Farewell, Seattle: A Changing of the Xconomy Guard, and a New Beginning

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a few things in my time here. One, the business community respects and rewards hard-working journalists who genuinely seek to understand their subjects and have integrity. Two, this community is truly special. It’s a tight-knit place, with a very strong cluster of talent in software, mobile, biotech, and, increasingly, cleantech. Unlike, say, New York (or even Boston), where people come and go all the time, it’s incredibly important here to build lasting personal relationships.

And I’ve really enjoyed that aspect of my job. I know who our supporters are here, and I will work extra hard to keep my Seattle connections strong. Being a far-flung national network of local sites, we already know something about forming strong relationships face to face, keeping them fresh through phone calls, e-mails, and occasional visits, and cross-pollinating ideas from different cities. (Also, I’m not actually moving until July, so I intend to get in as much happy hour mileage as possible before then.)

I am confident that the best is yet to come from the Seattle innovation community. Although the recession hit hard a few months after I arrived, things have already turned for the better in the Seattle tech scene. Back in June 2008, there was no TechStars here, no Founder’s Co-op, no Founder Institute, no FounderDating, no RevenueLoan, no UW Center for Commercialization—not to mention no Seattle 2.0, no TechFlash, and no Xconomy to report on all those developments (no local TechCrunch representation either). On the big company front, Amazon has gotten noticeably stronger, Microsoft continues to reinvent itself, Google keeps growing here, RealNetworks got a new boss, Facebook has a new Seattle office, and Twitter bought its first Seattle company (Cloudhopper).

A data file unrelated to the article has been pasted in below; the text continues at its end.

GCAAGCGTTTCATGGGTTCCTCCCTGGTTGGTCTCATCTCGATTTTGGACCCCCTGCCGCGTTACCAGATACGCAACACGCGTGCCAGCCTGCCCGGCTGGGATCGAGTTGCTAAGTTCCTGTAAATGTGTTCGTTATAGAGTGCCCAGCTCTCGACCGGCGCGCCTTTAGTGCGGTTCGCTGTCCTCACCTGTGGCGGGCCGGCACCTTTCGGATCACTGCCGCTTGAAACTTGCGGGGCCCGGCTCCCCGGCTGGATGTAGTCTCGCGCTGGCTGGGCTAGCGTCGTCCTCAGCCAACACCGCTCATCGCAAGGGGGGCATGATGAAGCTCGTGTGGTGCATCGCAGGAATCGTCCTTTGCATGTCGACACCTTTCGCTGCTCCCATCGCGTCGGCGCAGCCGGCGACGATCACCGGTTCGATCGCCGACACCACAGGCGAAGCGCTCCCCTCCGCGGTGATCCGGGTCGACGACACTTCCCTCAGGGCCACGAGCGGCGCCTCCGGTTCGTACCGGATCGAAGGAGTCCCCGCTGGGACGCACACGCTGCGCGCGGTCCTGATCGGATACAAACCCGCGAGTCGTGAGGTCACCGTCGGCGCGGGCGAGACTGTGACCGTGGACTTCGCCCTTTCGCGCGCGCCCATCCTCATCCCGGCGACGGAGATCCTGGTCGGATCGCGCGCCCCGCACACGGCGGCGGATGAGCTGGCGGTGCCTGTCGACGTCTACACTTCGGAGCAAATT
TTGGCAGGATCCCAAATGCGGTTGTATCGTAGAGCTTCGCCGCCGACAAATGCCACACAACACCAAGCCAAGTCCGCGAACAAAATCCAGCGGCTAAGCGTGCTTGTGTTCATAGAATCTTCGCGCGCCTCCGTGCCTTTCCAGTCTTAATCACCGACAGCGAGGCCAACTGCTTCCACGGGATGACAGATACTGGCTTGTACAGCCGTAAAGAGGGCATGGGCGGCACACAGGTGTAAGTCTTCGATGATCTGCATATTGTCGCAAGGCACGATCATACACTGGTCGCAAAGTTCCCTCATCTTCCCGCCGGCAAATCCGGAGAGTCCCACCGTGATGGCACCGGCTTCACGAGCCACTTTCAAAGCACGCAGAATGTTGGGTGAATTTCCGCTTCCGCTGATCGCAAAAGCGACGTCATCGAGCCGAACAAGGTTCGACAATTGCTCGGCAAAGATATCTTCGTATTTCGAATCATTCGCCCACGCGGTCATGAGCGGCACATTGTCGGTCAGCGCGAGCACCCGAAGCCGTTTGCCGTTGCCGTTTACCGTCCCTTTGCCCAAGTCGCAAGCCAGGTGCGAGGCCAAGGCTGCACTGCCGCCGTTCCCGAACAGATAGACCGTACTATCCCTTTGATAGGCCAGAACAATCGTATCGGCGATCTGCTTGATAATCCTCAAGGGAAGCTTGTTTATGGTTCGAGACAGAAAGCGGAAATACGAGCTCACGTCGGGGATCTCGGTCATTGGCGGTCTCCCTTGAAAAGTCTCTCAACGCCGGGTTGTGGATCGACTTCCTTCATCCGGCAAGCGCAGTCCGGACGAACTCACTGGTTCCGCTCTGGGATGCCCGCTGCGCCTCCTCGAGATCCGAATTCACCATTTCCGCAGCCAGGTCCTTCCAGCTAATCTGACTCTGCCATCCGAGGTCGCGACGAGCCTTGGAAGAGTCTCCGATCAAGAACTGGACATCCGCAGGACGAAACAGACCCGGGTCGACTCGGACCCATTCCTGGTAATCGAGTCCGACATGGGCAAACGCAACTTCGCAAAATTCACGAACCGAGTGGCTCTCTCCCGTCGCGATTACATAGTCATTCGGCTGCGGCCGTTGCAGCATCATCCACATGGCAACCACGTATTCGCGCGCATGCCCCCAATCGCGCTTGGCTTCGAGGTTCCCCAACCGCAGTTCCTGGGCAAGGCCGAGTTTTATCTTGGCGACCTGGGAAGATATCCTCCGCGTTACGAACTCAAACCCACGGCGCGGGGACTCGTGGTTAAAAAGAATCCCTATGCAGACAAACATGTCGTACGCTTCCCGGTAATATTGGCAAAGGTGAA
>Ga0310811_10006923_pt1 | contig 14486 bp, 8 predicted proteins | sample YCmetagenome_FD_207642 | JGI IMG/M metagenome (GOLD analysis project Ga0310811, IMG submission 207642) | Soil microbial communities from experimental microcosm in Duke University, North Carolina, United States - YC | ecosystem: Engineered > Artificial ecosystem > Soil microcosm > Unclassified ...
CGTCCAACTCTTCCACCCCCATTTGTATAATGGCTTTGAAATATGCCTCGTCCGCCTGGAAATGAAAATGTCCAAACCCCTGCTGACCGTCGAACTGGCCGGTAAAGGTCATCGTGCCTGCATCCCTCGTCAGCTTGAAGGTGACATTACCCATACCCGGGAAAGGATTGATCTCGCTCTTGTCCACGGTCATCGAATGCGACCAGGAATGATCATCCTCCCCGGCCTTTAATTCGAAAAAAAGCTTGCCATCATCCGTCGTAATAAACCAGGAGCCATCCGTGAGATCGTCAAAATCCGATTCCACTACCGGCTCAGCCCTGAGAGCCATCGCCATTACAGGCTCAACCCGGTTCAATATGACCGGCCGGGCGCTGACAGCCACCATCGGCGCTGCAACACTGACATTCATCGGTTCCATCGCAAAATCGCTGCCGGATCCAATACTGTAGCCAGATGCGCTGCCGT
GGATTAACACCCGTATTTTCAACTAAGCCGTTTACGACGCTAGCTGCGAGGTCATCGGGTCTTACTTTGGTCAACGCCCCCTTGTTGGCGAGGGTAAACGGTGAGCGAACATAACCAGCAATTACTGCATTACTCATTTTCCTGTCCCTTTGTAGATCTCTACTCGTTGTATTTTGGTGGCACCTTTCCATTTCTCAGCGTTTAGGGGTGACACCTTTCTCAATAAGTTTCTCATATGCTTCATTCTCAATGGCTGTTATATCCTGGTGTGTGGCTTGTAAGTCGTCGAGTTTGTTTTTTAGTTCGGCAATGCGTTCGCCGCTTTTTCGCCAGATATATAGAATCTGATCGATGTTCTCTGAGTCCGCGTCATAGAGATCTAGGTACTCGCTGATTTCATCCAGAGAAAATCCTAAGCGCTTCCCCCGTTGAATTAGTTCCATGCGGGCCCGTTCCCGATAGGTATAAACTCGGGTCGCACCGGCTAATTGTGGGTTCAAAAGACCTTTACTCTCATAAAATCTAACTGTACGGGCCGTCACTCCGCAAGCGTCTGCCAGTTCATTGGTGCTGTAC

So, in the end, this isn’t really farewell. It’s hello to a fresh new perspective for Xconomy Seattle from Thea and Luke, and a new perspective from me on how Seattle fits into the national technology picture. While I will be filing stories from the other side of the country, I certainly won’t forget the people here—especially those who have gone out of their way to help us, both personally and professionally. To all of our readers and supporters, I want to say thank you for an amazing couple of years. Now let’s keep it going.

Gregory T. Huang is Xconomy's Deputy Editor, National IT Editor, and the Editor of Xconomy Boston. You can e-mail him at gthuang@xconomy.com. Follow @gthuang

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  • http://lazowska.cs.washington.edu Ed Lazowska


    You and Luke and the rest of the Xconomy crew have made a huge contribution here in Seattle. The combination of in-depth coverage, multi-sector coverage, and multi-city coverage is unique and compelling, and the events are a great way to bring people together. There’s so much we can learn from each other.

    Congratulations on this new milestone — adding the Bay Area to the mix will make it even more exciting. And the staffing “musical chairs” should be a huge plus: Seattle perspective moving to Boston, and Boston perspective moving to SF.

    Keep up the great work!

  • http://www.palatuccisearch.com Chris Palatucci

    What he said!

  • http://www.bonanzle.com Bill Harding

    It’s going to be tough to lose one our best and brightest journalists, but our loss is definitely Boston’s (re-) gain. Thanks so much for writing many of the most interesting and honest stories I’ve read over the last two years. Don’t forget about all the little people out here. :)

  • Ken Myer


    You’ve done a great job covering the local tech scene and our loss is Boston’s gain. Your high reporting standards — and quiet thoughtfulness — will be missed.

  • Nikesh Parekh


    Congratulations on your new opportunities. The growth of Xconomy into multiple cities with more people is a true testament to the market need you are attacking – in-depth reporting plus softer contributions building the technology communities in each of your cities.

    Personally, it has been great getting to know you and you will be truly missed. But I know we will continue to see and hear you here in Seattle.


  • Rick LeFaivre

    Greg, it’s been great working with you over the past several years. Your in-depth reporting of the local tech scene was greatly appreciated, and as you take on your new responsibilities in Boston, we all hope you’ll find the time to get back out here on occasion. Best of luck!

  • http://www.rhstrategic.com John Raffetto

    Greg – it has been great having you in town. Xconomy is a success story and has become a must-read. Although we will miss having you here, it is also a big win for us to have someone with your intimate knowledge of our community making literal connections in Boston. Looking forward to keeping in touch! John

  • http://www.xconomy.com/author/ghuang/ Gregory T. Huang

    Thanks for your very kind words. I look forward to fostering many more connections between the cities, and I won’t be a stranger. Our work in Seattle is really just beginning.